I started to play with Moq a few weeks back under the guise of Project NEric and then… real work got in the way. However I am today revisiting mocking as I am reviewing a potential article for the Flash on, let me think, mocking. The article touches on Mocking vs Stubs which is handy, as “back in the day” my team relied heavily on stubs (clever stubs at that) and I was confused about the differences between stubbing and mocking. I’m still not 100% there but I found the following useful.
Mocks and stubs pretend to be something else for the duration of a test.
And then goes on to a rather nice explanation of the difference:
Use mocks to test interaction with dependencies.
Use stubs to ignore dependencies.
Don’t use either if you don’t have to.
Or if you prefer:
Mocks replace existing methods and fail your test unless those methods are called.
Stubs simply replace methods.
Martin Fowler of ThoughtWorks has a whole piece on Mocks aren’t Subs. It is a medium read but in amongst it we have (paraphrased):
Test Double is the generic term for any kind of pretend object used in place of a real object for testing purposes. There are four kinds of double:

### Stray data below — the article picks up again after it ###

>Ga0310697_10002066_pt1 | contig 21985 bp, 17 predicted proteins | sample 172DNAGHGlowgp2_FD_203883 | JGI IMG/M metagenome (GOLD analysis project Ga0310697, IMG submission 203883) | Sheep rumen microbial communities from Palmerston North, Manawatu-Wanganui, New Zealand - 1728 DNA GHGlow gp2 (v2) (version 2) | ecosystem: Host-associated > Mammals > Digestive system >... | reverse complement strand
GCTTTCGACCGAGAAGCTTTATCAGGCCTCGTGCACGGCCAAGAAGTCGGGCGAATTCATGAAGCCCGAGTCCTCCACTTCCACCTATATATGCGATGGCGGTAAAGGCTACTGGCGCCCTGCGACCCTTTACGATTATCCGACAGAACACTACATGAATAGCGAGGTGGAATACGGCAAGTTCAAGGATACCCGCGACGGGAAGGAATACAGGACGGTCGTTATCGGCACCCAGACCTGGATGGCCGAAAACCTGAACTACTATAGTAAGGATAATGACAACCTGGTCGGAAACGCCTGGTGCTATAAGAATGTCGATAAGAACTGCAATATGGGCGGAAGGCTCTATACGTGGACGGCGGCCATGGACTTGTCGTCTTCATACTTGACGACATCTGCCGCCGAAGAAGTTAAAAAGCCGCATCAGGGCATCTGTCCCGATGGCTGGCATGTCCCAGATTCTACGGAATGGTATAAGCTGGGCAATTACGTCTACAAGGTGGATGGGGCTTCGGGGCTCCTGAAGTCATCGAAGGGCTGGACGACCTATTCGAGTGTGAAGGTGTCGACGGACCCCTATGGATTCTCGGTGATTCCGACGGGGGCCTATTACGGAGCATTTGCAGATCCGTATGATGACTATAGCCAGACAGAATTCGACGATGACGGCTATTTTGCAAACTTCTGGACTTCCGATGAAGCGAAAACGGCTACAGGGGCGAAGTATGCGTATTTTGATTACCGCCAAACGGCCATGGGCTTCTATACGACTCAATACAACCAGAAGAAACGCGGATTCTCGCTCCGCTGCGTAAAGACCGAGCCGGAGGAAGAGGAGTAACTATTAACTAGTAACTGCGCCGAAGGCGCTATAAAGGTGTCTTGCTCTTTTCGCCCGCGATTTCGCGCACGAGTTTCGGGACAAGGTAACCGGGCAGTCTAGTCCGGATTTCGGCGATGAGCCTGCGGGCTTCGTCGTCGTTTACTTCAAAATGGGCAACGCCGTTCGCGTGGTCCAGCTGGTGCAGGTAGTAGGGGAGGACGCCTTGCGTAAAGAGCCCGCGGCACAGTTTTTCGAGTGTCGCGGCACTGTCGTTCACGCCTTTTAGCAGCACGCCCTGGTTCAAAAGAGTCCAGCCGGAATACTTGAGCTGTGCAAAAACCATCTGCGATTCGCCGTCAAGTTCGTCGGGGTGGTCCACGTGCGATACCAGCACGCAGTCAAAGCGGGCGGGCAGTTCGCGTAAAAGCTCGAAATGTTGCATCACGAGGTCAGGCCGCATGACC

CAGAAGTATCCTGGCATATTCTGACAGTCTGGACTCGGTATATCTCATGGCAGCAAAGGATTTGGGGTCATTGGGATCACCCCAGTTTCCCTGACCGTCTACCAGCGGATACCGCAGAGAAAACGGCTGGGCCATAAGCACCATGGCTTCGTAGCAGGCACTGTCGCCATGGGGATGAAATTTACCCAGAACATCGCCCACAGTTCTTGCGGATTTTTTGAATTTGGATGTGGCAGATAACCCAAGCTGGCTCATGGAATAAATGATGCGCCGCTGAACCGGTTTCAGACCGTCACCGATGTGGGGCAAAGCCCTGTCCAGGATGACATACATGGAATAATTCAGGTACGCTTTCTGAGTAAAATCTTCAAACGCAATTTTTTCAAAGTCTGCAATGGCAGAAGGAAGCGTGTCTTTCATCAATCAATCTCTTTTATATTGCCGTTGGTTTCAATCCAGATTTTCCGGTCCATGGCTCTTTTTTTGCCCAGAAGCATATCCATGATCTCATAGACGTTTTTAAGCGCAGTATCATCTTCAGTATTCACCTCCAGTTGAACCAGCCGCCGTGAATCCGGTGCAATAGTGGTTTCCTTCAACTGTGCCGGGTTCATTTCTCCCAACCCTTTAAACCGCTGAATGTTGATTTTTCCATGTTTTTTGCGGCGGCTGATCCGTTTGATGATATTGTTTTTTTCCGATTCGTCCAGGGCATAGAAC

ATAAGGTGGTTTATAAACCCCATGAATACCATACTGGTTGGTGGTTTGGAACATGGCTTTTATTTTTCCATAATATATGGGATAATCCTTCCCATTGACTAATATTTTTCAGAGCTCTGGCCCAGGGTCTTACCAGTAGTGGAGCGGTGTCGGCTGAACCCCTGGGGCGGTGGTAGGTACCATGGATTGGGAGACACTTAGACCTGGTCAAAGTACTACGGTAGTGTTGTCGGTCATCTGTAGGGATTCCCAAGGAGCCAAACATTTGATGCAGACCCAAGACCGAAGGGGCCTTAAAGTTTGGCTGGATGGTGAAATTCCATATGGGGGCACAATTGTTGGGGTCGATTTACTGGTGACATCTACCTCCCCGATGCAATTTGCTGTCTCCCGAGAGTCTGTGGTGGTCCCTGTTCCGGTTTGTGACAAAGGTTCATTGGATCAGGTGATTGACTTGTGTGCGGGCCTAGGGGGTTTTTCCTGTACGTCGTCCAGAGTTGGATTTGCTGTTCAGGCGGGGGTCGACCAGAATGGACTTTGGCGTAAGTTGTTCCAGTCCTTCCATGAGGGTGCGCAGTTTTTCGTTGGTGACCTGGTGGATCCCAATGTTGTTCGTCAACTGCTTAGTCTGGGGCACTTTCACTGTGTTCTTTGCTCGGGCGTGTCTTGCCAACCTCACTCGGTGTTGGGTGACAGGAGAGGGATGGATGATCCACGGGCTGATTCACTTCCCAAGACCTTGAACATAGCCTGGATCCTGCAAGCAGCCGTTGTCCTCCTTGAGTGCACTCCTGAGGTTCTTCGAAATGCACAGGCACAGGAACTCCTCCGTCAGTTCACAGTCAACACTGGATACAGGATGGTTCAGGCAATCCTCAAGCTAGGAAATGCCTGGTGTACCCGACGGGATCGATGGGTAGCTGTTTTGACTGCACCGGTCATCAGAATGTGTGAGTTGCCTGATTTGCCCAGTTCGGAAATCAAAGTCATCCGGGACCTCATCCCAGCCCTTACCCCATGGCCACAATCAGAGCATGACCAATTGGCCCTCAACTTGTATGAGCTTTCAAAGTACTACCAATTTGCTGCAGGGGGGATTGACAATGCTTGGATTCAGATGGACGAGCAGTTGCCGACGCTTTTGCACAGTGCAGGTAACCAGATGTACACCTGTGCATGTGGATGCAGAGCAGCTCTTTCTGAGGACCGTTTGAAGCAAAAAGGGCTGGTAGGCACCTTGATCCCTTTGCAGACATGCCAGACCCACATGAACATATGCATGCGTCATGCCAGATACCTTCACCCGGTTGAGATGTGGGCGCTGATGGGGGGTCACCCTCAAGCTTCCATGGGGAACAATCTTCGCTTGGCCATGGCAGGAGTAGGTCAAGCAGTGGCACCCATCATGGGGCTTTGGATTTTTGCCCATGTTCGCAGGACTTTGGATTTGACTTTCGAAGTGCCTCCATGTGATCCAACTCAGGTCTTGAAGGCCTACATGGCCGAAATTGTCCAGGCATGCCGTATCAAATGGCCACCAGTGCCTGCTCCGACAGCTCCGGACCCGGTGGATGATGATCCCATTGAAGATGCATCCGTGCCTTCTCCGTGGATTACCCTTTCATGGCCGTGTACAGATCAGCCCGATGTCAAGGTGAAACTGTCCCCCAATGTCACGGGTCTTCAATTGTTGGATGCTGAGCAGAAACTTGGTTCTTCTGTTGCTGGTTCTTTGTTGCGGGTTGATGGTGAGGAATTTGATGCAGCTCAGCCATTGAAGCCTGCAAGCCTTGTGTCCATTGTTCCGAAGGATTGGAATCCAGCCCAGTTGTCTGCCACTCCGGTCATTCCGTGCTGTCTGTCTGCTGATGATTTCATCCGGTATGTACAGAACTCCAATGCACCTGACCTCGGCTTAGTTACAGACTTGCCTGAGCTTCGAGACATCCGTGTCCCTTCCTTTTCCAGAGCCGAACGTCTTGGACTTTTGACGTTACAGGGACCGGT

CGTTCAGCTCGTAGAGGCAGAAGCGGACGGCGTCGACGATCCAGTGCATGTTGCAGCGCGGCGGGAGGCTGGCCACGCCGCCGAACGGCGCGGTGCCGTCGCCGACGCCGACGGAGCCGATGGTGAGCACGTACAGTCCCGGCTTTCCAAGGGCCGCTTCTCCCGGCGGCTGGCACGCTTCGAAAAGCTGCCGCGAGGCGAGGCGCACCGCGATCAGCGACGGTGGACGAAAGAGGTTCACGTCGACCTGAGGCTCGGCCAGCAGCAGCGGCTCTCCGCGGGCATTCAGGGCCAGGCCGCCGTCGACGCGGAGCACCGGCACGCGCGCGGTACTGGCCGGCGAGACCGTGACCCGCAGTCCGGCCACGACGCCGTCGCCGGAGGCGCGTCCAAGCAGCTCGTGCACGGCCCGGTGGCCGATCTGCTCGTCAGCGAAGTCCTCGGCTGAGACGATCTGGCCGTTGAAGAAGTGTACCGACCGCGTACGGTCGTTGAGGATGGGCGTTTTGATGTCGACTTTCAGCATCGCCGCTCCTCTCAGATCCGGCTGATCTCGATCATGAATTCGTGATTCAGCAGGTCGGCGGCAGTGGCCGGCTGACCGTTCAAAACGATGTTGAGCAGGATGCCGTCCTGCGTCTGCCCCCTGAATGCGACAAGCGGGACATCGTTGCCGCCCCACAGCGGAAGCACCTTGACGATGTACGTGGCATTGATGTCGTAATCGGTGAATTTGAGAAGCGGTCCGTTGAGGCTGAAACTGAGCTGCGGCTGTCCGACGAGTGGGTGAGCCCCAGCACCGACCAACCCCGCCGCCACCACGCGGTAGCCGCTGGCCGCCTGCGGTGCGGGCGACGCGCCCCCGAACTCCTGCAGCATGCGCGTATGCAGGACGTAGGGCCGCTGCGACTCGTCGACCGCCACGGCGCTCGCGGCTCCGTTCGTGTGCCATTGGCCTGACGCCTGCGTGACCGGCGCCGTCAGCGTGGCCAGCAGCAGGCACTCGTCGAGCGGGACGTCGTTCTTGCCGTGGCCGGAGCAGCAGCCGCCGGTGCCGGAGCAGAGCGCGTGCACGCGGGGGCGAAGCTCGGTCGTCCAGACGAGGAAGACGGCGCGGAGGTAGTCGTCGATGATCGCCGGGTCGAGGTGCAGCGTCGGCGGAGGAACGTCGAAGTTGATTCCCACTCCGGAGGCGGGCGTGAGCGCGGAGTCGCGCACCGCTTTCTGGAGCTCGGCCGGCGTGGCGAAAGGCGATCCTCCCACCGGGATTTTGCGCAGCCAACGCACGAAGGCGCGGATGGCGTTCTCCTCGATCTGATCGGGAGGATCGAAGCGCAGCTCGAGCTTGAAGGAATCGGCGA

- Dummy objects are passed around but never actually used. Usually they are just used to fill parameter lists.
- Fake objects actually have working implementations, but usually take some shortcut which makes them not suitable for production.
- Stubs provide canned answers to calls made during the test, usually not responding at all to anything outside what’s programmed in for the test. Stubs may also record information about calls, such as an email gateway stub that remembers the messages it ‘sent’, or maybe only how many messages it ‘sent’.
- Mocks are objects pre-programmed with expectations which form a specification of the calls they are expected to receive.
My confusion really stems from the fact that “back in the day” the team I worked with called all the four types of Test Double listed above … drum roll … stubs.